Chapter 37: The Printing Procedure

The standard text of the New Testament now had to be put into a certain format called the pre-typesetting format. This used special markings to indicate each class of item: title, section head, paragraph, verse number, etc., so when the person in the SIL office put it into her computer, the computer would know what to do with each item.

In addition to the standard text, there were “extra features.” Before it was actually typeset, we picked out pictures to be placed in the text where they would help clarify things people might not understand without a picture. For instance, in the Itawes region, people thought of an angel being a little baby like a cherub, so we put a picture of what we thought an angel really looks like in the first place where it speaks about an angel, Matt. 1:20. Also, we chose maps we wanted to be put in pertinent places, and we chose colored pictures we wanted to have put in specific areas of the text. At the beginning of each book, we had a short introduction to and outline of the book. At the back of the whole book, we also had a glossary. All of these had to be checked.

After all these decisions were made and the text was in proper format, the whole thing was turned in to SIL Publications Department in Manila. The first step was to run it through the computer that checked it for three things:

1) It made sure that all books, chapters and verses were accounted for.

2) It checked all quotations to be sure that, where there was an open quote, there was also a closing quote. It did this for quotes within quotes as well, down to the third or fourth level.

3) It made a list of every word in the New Testament, told how many times it was used, and listed the first five places where it occurred. This was very helpful since it sometimes happened that, over the years of working on the translation, we had spelled a given word in different ways. If we saw that a given word occurred only one to three times in the whole New Testament, there was a fair chance it was a variant spelling of another word, and we could change those few to conform to the more common spelling.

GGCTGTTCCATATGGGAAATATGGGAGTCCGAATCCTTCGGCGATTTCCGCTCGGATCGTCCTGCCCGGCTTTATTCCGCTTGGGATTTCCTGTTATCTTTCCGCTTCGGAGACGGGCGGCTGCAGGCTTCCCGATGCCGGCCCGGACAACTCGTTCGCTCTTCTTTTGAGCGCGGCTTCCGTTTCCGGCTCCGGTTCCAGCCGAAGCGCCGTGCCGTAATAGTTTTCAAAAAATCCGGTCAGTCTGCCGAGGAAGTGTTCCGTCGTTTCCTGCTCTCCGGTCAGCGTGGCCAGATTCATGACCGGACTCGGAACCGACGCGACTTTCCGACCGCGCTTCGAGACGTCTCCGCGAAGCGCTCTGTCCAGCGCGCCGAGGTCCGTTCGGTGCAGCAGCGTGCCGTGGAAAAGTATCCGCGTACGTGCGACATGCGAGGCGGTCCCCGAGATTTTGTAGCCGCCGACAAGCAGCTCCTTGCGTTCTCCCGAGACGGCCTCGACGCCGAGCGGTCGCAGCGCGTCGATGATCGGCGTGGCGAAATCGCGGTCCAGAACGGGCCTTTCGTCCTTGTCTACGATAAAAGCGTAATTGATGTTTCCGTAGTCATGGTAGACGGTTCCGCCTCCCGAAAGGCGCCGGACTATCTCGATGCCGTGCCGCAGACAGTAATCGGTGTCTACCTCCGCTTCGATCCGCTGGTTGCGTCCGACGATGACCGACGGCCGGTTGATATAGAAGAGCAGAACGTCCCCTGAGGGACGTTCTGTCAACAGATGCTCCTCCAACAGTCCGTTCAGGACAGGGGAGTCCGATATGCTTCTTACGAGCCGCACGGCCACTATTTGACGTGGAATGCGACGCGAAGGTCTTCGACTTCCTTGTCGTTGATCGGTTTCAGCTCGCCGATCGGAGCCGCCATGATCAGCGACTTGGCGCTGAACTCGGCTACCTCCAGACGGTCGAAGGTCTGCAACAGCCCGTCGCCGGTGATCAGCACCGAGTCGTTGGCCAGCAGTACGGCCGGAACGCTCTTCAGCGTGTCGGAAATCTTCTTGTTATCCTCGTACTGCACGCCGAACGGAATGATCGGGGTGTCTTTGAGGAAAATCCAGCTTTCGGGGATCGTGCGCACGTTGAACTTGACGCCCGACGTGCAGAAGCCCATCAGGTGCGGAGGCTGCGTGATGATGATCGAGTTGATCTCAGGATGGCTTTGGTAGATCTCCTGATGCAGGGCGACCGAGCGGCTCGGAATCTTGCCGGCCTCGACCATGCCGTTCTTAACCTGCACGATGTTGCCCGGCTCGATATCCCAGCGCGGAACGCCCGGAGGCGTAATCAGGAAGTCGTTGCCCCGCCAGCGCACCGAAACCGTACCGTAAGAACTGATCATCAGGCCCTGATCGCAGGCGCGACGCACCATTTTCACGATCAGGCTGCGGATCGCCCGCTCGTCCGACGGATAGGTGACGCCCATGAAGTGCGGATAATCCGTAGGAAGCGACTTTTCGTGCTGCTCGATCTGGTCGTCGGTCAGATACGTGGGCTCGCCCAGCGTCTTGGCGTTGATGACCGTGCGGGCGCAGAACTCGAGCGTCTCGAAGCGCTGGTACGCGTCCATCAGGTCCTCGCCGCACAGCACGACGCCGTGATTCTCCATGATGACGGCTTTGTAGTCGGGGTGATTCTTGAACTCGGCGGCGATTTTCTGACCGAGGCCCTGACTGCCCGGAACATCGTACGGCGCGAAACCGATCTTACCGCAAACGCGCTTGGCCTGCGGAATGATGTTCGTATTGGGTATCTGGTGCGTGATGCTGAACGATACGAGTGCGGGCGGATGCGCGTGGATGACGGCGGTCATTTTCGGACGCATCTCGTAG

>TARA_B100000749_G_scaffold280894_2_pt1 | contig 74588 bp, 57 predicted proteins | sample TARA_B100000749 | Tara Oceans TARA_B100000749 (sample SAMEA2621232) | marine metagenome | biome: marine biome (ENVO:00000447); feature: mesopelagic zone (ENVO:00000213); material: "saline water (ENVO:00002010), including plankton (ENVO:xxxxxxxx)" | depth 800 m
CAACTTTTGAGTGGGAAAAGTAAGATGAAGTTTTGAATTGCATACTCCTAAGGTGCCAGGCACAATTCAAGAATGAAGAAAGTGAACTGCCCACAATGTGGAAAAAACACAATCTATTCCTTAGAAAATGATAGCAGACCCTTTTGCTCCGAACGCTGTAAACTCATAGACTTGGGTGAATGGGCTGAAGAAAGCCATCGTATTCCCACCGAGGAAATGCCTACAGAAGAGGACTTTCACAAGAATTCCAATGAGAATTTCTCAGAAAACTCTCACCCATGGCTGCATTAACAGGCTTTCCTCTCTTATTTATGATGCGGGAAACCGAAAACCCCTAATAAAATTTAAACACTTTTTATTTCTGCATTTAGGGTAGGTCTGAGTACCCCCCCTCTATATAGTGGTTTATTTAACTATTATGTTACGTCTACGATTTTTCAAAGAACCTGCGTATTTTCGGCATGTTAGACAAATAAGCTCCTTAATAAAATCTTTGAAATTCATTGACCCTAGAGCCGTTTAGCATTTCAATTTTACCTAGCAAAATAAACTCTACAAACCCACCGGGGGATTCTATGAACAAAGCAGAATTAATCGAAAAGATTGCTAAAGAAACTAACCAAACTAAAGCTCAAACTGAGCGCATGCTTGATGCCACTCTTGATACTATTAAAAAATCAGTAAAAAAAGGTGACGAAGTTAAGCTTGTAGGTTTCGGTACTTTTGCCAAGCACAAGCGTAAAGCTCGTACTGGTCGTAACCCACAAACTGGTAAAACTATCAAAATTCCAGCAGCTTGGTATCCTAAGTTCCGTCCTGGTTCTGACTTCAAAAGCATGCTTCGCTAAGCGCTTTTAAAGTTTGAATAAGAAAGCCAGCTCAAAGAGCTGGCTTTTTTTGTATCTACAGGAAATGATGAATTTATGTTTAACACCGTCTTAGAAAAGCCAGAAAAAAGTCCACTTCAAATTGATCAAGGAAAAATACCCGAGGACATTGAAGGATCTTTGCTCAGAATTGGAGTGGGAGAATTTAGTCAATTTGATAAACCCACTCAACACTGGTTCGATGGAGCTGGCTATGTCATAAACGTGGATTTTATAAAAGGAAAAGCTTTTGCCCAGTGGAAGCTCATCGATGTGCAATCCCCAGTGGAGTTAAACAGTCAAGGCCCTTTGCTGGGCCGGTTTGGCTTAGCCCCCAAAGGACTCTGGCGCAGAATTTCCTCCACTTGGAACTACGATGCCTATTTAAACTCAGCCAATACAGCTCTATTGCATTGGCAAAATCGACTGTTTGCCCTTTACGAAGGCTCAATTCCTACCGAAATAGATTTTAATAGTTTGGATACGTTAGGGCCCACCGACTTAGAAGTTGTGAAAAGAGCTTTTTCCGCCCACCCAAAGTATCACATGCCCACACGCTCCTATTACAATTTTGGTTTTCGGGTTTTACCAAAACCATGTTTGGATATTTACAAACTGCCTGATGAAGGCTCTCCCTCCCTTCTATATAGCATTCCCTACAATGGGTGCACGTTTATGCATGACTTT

In the front of the Itawes Bible, Ya Ergo y Afu Dios on page III, we put the Nihil Obstat: with the signature of Msgr. Henry D. Singayan and Rev. Fr. Joseph R. Aggabao, two Itawes priests who were from the town of Enrile and professors at the San Jacinto Seminary in Tuguegarao. They were the priests who were appointed by the Archbishop to check our entire translation. Below that on the same page, we put the Imprimatur with the signature of Archbishop Diosdado A. Talamayan, D.D., S.TD., PH.D., Archbishop of Tuguegarao. This was the means the Catholic Church had to show that this book was approved for the reading of its members.

By means of a computer program, the typesetter laid out the text page by page for printing, made sure all introductions and outlines to the books were in, and put the pictures, footnotes, titles, maps, page numbers and the glossary in the proper places.

After the book had been typeset, we had to go over it to make sure it had been done correctly, or that we didn’t make some error ourselves in the process of all this. We called this proofreading, and Chuck and I went over this together to be sure it was correct. After the proofreading, the finished Bible had to go to the Philippine Bible Society where the photographic negatives of the book were made.

Then it went to the printer who had been suggested by the Philippine Bible Society. The paper it was printed on was special Bible paper, and the government charged 100 percent duty on it, but PBS was allowed to bring that paper into the country duty free. Having them print it afforded a considerable savings.

Well, I think that takes the process of Bible translation to the end, although actually, there was another step after the Bibles had been printed. Every single book had to be opened and checked to make sure every page was there. You might think this was ridiculous, but it was not. Sometimes there were books that were not put together correctly physically. We had printed about 3,000 copies and we ended up checking six of them out of each carton of 24.

Before taking the books to Cagayan, we took one or two cartons to the Philippine Bible Society in Manila, and also to one other Bible bookstore in the Cubao area for sale there. When we took the books up to Cagayan, we distributed them to various places. What was left, we took to the CARM (Christian Aviation and Radio Mission) hangar in Tuguegarao for storage in their warehouse. We took some of them to the Philippine Bible Book Store in Tuguegarao for sale to the public, and we took cartons of New Testaments to each Itawes town. In Piat, we took a carton to the convent for the priest who was having Bible studies. He sold some to these people and put the rest for sale in the convent store. In Tuao, we took a carton to the pastor of the Church of Christ to sell to his congregation, and another we took to the convent at the Catholic Church where they sold them right from the convent to their members. In other towns, we gave the local preachers copies they asked for with the idea that when they wanted more, they could go to the CARM hangar to get more.

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